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Datrium’s Multi-Cloud Vision is All About Consistency

As interest in hybrid and mutli-cloud operation models increases in the enterprise, a recurring theme has been emerging. Consistency is key. Running workloads in multiple clouds, be they private or public, is a desire for many organizations for a variety of reasons. Keeping data on-premises or at the edge is necessary when low latency and performance are required. Choosing different public clouds for different applications can be based on factors such as pricing and the services available in a particular cloud provider.

With a mixture of cloud platforms comes a mixture of APIs and management tools that make for a very fragmented experience for application developers and IT operations teams. The need to learn new development and operating practices every time a new platform is introduced slows everyone down.

This complexity and heterogeneity of tooling is the basis for many hybrid and multi-cloud stories. Many vendors believe that whoever can provide the same experience to customers operating both in their own datacenter and in their public cloud of choice will win over the most enterprise customers. One such vendor we heard from recently at Cloud Field Day 5 is Datrium.

Early on in the presentation, Datrium CTO Sazzala Reddy described how Datrium created their platform with the ground up with the vision of creating a consistent multi-cloud experience for customers. It is Datrium’s opinion, he said, that cloud should be a commodity and the consistent experience should be delivered in the form of an overlay that is the same regardless of the public or private cloud in use.


By diving more deeply into Datrium’s architecture, presenters shared the features of the platform that create the unified experience by providing features such as primary storage, encryption, backup, data mobility, and workload policies. Datrium is essentially betting that customers will want one or two common control planes for their applications regardless of the underlying infrastructure or platform. In this regard, they have chosen VMware and Kubernetes.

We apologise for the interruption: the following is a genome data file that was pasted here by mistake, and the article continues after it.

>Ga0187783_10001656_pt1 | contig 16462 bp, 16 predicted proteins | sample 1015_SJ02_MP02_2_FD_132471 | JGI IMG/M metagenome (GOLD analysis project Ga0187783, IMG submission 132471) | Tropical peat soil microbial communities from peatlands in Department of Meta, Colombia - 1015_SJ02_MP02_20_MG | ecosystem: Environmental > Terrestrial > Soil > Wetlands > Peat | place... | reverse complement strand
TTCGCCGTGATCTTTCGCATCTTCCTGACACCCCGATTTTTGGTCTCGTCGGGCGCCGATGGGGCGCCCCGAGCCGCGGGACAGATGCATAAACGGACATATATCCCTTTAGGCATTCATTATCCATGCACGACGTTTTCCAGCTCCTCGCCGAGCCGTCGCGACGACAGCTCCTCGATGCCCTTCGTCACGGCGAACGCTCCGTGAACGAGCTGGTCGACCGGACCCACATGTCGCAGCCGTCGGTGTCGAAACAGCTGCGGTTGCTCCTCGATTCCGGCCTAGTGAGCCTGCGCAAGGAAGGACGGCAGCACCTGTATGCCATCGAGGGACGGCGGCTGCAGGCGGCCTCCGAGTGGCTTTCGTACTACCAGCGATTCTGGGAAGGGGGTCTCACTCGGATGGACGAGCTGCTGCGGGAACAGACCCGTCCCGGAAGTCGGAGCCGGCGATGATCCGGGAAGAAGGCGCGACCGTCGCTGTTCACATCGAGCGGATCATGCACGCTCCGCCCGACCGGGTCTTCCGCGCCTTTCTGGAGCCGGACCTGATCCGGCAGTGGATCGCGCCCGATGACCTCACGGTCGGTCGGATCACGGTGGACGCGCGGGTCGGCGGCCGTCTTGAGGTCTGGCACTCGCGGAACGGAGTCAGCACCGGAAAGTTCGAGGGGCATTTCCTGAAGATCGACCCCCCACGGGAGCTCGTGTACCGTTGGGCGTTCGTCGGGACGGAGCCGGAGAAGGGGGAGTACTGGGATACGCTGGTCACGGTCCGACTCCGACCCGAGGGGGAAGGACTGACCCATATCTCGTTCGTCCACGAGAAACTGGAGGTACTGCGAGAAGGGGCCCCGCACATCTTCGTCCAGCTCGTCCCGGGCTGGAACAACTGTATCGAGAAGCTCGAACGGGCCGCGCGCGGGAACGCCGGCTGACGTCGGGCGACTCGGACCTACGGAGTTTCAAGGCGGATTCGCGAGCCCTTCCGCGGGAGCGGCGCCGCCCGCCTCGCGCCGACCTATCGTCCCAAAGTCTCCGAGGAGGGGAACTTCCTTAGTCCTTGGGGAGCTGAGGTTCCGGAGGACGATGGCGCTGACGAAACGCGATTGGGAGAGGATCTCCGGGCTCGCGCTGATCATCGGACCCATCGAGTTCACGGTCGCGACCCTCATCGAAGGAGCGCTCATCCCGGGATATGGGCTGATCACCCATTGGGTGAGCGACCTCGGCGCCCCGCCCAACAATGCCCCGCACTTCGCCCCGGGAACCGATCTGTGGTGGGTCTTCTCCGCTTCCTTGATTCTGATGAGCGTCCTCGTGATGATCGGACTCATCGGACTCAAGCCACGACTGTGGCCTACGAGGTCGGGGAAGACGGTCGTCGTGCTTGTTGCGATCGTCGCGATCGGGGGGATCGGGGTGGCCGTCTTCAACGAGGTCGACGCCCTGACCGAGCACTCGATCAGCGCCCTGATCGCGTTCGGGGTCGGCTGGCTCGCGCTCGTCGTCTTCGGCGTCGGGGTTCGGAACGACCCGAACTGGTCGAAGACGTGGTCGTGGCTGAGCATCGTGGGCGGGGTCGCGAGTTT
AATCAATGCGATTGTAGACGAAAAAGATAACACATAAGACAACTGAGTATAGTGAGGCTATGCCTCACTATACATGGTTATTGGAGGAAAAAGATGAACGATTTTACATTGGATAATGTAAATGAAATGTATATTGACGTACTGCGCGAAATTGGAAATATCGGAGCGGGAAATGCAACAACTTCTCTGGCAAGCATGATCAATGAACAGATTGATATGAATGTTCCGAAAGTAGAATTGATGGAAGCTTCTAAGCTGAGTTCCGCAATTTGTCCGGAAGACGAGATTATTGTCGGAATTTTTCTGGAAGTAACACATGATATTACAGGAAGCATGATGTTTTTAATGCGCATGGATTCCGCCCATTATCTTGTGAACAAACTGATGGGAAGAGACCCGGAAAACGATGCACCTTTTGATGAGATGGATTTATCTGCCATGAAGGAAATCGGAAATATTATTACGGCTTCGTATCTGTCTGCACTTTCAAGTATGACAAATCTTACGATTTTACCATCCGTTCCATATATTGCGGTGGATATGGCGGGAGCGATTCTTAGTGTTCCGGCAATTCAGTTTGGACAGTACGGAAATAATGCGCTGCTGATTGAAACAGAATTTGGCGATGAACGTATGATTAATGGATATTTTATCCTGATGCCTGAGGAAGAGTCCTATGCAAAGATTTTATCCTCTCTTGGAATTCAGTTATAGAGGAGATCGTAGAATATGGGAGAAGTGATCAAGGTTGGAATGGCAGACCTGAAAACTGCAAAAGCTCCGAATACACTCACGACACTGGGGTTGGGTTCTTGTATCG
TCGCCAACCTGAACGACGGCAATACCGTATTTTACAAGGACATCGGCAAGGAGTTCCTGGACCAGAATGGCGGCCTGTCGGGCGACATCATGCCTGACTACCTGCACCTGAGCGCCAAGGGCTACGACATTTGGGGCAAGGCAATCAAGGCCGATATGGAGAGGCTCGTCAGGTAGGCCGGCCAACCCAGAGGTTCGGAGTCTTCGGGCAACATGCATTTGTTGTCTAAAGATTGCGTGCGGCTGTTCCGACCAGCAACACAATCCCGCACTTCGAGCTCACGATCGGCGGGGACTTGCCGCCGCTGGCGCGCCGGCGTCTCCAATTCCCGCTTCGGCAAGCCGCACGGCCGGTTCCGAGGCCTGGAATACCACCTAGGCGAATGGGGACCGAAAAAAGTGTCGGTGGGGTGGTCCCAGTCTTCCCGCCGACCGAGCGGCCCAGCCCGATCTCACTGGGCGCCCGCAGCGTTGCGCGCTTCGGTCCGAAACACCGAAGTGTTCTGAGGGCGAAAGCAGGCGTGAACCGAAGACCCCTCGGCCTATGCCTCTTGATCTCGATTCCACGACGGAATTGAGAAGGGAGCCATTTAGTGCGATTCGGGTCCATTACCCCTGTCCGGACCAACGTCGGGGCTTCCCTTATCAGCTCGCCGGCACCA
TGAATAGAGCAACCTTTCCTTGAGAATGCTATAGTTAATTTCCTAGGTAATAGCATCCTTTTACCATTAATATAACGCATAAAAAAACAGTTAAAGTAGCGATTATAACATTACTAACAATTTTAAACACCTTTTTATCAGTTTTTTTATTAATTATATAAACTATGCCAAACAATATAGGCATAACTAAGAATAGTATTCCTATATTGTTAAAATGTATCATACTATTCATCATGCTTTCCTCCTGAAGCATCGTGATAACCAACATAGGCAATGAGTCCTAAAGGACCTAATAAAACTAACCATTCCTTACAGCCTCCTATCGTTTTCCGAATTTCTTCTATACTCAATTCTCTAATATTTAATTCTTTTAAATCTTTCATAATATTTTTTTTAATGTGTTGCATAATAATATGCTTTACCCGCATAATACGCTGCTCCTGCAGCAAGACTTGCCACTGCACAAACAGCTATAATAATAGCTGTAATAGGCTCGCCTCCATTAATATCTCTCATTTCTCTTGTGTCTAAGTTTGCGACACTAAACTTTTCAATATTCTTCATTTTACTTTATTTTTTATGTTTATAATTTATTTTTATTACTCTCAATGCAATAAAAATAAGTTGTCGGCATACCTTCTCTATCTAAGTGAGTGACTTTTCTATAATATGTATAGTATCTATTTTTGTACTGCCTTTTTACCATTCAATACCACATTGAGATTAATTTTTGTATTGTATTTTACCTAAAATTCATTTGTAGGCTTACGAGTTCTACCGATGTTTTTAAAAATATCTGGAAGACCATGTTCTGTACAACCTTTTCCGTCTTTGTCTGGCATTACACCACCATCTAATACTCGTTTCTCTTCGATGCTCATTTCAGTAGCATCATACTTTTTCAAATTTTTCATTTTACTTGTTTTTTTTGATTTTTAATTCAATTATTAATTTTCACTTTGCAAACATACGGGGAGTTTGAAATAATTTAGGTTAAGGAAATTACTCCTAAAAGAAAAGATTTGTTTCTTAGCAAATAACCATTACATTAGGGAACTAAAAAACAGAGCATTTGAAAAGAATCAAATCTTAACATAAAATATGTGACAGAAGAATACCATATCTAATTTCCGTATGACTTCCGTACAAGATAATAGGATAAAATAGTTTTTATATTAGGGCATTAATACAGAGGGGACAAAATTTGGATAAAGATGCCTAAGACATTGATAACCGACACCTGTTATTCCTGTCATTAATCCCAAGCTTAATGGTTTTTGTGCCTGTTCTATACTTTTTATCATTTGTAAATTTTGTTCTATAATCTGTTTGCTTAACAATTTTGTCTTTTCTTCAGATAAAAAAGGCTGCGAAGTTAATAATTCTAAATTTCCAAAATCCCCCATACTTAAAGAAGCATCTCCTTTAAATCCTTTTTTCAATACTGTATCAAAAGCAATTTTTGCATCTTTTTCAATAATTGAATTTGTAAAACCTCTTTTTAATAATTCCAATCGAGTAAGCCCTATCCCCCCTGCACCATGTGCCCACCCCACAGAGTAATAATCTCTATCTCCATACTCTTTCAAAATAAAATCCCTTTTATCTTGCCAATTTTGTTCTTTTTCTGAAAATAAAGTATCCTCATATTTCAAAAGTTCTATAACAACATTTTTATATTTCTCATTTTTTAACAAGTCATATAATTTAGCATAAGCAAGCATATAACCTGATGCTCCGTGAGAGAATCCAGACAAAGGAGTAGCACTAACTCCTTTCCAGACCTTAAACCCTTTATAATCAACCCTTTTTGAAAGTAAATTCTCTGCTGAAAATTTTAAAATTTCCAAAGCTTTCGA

During Cloud Field Day, the discussion was focused on primarily on how their technology provides mobility and consistency of experience for both on-premises workloads and the cloud by leveraging VMware Cloud on AWS. At first thought one’s reaction may be that stretching applications between an on-premises data center and VMC on AWS is not multi-cloud, but hybrid cloud. While it can be largely argued that this is an issue of semantics, it ignores the bigger picture.

It was implied during Cloud Field Day that DVX will be available on cloud platforms other than AWS eventually with no firm commitments. Just a few weeks later at Dell Technologies World, VMware Solutions on Microsoft Azure was announced. Although Datrium did not specifically discuss a solution on Azure, the subtext and implication were that they planned to bring DVX to Azure by a VMware based solution eventually. Very recently, Datrium announced their Automatrix platform and as a result Datrium’s multi-cloud strategy is much clearer. Plans to port DVX to Azure in 2020 are in motion.

As enterprises shift their operation model to cloud based, Datrium wants to provide the consistency that allows them to select the public cloud of their choice and maintain the same tools and knowledge. They are likely betting on VMware being the common platform across multiple clouds and that the ability for enterprises to move their applications without refactoring will be the preferred path to the cloud for many enterprise customers.

Ken’s Conclusion

When creating a new application the consensus is largely that cloud native services should be used, but the emerging trend in the enterprise is to use hybrid applications. Utilizing existing data and applications while taking advantage of new cloud services without the need to refactor is compelling. By creating a consistent platform that will run on multiple clouds, Datrium has enabled customers to put their data and applications on the cloud of choice and reduce friction when pursuing a multi-cloud strategy.

About the author

Ken Nalbone

Ken is an IT infrastructure professional with over 15 years experience. His areas of specialty are the software-defined data center and cloud technologies. In addition to being a writer for Gestalt IT, Ken is an Event Lead for the Cloud Field Day and Tech Field Day series of events.

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